What is FMLA:
FMLA is one of two reasons for employees to take an unpaid leave while remaining qualified for full job security. The Family and Military Leave Act applies to companies with 50 or more employees with covers individuals for up to 12 weeks of unpaid time off.
Who is qualified for FMLA?
Eligible employees must have worked for the company for at least 12 months and clocked 1,250 hours of work, approximately 24 hours per week.
The 12 months can be defined as:
- a fiscal year
- a year mandated by the state
- an employee’s anniversary
- a rolling period from the first FMLA leave of an employee
An individual can file for FMLA by reason of the birth of child, the adoption or foster care of a child, the caring for a child, the serious illness of a spouse or parent or convalescence after an employee’s serious health condition.
Responsibilities of the employer:
FMLA posters must be visible around the workplace and placed in a general notice to keep employees informed.
Employers have the option to require an individual to take their paid leave before their FMLA.
Example: An employee using their 2 weeks of paid leave when they start FMLA, therefore there would be a remaining 10 weeks of unpaid leave.
Keep in mind, that the laws to be adhered and the state laws regarding FMLA are put in order to most benefit the employee.
Responsibilities of the employee:
In all foreseeable circumstances, such as the birth of a child, individuals must notify their employer at least 30 days prior. In the event of unforeseeable leave, the employee should follow the company policy, writing or verbal, on absence call-in.
The employee should provide medical certification from their health care supplier which should be given to the appropriate administrator or HR professional, this should not be given to a supervisor. If there is question as to legitimacy, employers may ask for submittal of medical recertification.
In some circumstances, employees may needs to take intermittent leave for medical treatments. This allows for the option of time to be deducted in hours or day. An employee may also choose to work part-time and deduct the remaining hours from FMLA.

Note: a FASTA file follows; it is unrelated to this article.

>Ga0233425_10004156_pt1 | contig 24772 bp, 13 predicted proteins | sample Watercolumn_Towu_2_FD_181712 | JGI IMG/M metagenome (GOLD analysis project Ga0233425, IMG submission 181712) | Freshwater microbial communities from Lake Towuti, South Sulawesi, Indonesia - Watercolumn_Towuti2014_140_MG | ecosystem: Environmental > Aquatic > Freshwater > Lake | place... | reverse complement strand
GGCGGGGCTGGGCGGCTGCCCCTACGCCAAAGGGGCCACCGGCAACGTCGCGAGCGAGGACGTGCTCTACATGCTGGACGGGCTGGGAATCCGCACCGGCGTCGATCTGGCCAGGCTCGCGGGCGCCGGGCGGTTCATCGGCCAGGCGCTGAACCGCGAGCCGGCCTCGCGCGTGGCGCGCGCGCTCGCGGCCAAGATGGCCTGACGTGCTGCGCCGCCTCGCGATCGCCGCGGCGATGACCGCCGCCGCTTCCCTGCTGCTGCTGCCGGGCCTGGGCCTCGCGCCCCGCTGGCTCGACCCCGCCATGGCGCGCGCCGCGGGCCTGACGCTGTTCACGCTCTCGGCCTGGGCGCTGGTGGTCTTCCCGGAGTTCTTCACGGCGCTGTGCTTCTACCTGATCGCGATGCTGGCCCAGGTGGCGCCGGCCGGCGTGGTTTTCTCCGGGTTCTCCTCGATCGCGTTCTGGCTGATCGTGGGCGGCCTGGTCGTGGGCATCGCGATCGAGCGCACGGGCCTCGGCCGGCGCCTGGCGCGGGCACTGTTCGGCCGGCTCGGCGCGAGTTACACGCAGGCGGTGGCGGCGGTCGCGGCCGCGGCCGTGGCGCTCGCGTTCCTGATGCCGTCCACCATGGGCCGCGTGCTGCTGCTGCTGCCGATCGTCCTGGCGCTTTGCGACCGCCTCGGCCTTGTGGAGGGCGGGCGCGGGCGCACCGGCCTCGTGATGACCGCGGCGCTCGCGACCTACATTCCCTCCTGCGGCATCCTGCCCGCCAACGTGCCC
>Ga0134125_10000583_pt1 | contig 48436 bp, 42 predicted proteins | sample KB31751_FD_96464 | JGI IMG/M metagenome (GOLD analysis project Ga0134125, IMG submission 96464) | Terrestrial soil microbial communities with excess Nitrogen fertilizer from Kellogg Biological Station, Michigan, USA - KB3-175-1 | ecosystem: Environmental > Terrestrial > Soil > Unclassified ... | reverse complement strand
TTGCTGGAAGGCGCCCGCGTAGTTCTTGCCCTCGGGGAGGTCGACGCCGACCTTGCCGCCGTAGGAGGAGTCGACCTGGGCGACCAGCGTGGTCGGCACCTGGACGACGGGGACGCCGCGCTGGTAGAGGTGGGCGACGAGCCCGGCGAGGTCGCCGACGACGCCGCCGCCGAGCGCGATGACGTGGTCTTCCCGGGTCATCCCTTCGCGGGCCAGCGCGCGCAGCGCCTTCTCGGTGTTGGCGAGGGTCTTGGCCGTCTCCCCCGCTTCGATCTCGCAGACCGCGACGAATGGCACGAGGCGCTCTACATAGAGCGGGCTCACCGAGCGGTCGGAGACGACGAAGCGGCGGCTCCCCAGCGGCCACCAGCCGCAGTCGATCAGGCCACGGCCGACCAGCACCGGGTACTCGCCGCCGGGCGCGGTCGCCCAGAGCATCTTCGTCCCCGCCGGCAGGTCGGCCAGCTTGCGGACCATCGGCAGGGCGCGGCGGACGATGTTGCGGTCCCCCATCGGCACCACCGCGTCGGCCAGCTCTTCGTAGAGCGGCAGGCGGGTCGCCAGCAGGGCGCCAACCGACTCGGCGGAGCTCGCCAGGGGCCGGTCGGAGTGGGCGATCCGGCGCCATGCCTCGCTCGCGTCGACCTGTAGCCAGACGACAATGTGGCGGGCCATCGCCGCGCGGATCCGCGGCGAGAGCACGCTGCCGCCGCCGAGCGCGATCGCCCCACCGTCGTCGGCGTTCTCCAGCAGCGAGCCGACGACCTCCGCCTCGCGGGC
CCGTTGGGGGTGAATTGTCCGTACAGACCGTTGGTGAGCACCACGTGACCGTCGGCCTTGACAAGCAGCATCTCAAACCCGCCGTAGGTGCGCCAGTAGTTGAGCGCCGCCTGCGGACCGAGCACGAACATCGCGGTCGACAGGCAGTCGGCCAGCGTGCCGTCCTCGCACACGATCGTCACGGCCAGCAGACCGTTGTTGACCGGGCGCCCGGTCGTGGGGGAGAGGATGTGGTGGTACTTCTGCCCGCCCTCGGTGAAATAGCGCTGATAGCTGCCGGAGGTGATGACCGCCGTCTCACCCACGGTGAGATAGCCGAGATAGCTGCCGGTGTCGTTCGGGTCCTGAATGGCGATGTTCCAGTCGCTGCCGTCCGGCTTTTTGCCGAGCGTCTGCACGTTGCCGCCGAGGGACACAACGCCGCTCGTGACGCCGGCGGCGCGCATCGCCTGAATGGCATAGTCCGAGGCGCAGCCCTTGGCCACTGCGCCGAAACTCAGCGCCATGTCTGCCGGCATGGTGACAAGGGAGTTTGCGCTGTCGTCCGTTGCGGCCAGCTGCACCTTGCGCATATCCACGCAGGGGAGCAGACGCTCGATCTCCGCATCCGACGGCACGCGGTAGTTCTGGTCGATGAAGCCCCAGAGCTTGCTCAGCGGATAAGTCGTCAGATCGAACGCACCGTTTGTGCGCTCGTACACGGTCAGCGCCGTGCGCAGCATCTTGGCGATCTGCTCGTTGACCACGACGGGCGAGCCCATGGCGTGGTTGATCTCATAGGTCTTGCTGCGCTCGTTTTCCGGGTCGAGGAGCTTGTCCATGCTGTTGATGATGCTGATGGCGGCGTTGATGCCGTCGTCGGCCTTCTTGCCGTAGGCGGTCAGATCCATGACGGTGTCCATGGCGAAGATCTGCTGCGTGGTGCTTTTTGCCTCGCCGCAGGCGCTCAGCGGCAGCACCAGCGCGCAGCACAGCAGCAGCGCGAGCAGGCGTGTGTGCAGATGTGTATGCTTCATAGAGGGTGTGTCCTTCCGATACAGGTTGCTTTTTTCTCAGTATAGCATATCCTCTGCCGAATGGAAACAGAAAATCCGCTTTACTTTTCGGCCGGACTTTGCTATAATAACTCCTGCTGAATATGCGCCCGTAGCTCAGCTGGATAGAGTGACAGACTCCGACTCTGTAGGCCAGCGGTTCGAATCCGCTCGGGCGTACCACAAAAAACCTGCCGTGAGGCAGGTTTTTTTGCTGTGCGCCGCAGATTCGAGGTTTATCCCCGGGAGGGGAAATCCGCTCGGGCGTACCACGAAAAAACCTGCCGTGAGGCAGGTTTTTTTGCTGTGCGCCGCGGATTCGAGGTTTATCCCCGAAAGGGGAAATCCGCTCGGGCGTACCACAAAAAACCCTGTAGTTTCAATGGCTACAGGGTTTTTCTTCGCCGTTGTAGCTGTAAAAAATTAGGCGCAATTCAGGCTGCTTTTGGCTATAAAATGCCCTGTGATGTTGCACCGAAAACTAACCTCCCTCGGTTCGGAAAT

If an employee chooses the part-time option, they can be transferred to another department during this time frame, however they must receive the same pay and benefits as their regular position. The employee can then be reinstated to their original job when the FMLA period ends.
FMLA Benefit Retention:
Employees retain all of the same benefits while on leave and therefore must continue to pay any portion of those benefits.
The employer can opt to pay their portion until the individual returns. FMLA leave should be counted towards any benefit based on time worked.
Upon return from FMLA:
The employee must be reinstated to their original or a job with equal responsibility. Employers must compensate for any increase in cost of living during the leave. However, the employer does not have to give increases for seniority, length of service, or work done while they were absent.
If the employee is behind on new skills, training needs to be provided to the employee, payment should be made by who would have paid had the employee not been on leave. If the employee should return with any physical or mental impairment the employer will accommodate the individual until the ADA takes over. As a side note, workers compensation cases are also part of FMLA and reduces the available time that is allocated to FMLA.
Employers cannot refuse to reinstate an employee upon return from FMLA. However, if the employee had noted disciplinary issues before leave, the employer may give notice upon return. Employers need to document these actions and are required to be consistent with the treatment of employees who are on FMLA and those who are not.
The DOL does not require any special forms to be completed or submitted, but the company should keep detailed documentation should any question or lawsuit arrive from the FMLA leave.
Documentation should include basic payroll and identification data of the employee; name, address, job title, rate of pay, hours worked per day, deductions and net pay. The dates of leave from FMLA should be included but maintained separately from paid leave.
In the employees file, keep all recertifications and correspondence during the FMLA leave. All of the above documentation should be kept with a copy of company policy of employee benefits and personnel practices regarding paid and unpaid leave. Per the Sarbanes-Oxley Act, information cannot be destroyed as it could be used as evidence in a lawsuit.